That old Red Room Riddle font gives me the creeps!

I've said it before: most mysteries are solved in the library, and that's exactly where I went to investigate The Case of The Ghost Story Adaptation That Wasn't All That. If The Red Room Riddle's premise sounded good to me on paper, maybe "on paper" was the proper place to actually experience it, was my thinking.

Now let's get one thing straight---there is no actual riddle in The Red Room Riddle. Yes, there are mysterious goings-on that beg explanation, but anyone hoping for a what gets wetter the more it dries type plot-revolving puzzler for the characters to solve will find no such satisfaction.

Did I mention I love ex-library copies? This book filed under Mystery, because of all those mysterious goings-on that beg explanation, no doubt.

Framed as a first-person childhood reminiscence, The Red Room Riddle recounts an adventure by our narrator Bruce Cowell and new-to-the-neighborhood friend Bill Slocum on a drizzly Halloween.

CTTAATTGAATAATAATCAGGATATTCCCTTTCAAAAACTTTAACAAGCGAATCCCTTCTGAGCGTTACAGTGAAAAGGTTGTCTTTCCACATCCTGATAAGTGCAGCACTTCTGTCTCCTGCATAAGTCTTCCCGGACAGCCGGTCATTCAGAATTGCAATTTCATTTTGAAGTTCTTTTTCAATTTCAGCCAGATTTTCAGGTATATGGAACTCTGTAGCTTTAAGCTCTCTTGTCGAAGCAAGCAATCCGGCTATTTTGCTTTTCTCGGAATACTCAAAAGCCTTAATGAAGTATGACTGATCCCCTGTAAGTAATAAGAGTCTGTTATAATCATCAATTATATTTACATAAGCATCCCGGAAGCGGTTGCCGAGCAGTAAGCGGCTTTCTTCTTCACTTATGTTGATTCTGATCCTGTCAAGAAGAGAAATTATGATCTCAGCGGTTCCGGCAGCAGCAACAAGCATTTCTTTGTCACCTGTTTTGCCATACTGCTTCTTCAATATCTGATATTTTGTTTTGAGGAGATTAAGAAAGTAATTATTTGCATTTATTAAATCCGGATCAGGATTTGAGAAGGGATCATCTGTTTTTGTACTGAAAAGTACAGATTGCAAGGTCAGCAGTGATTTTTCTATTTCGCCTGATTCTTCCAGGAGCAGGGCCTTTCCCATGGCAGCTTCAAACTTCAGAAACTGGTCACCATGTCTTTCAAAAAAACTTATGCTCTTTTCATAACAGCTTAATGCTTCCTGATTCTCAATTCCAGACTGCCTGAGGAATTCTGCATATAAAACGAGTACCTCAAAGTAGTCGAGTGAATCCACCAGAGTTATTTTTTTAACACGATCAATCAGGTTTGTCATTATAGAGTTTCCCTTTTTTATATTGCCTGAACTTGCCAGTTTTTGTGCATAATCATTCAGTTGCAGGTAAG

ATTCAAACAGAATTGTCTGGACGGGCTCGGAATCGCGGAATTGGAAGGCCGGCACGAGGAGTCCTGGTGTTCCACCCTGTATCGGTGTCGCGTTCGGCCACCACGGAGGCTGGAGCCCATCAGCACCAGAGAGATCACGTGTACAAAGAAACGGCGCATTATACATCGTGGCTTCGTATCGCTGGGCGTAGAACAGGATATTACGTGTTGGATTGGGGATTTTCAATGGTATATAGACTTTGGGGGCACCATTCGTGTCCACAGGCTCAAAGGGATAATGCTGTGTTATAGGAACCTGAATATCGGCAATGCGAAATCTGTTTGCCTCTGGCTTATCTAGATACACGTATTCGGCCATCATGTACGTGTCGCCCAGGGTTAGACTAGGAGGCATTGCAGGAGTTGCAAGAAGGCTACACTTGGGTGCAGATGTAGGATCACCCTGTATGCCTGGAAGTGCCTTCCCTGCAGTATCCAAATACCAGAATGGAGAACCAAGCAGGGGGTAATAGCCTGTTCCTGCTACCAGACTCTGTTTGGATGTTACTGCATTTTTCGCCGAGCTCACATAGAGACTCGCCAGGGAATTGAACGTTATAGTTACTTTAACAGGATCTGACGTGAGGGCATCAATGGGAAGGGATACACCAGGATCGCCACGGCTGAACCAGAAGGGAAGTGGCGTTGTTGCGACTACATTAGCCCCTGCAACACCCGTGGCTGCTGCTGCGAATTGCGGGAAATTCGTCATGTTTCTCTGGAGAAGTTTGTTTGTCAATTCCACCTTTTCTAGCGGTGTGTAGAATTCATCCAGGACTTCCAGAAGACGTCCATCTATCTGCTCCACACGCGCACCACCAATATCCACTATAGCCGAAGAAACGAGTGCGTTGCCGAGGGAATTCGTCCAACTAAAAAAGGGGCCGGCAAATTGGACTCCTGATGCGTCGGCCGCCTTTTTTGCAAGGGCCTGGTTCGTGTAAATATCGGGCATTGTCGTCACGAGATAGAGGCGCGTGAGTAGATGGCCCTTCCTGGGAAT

Bruce's love of Halloween is expressed repeatedly, described here as "the most exciting night of the year." Apparently trick-or-treating was not yet a common practice when and where this story is set, so Halloween was instead a night of rule-breaking and mischief-making, "... when we were allowed to run loose in the dark. We looked forward to it for weeks."

Regional lore tells of a haunted house in the nearby affluent neighborhood of Mt. Alban, at which a baby's body was supposedly found years ago, chopped up and buried in the garden (unsurprisingly, the TV version leaves this gruesome detail out entirely.)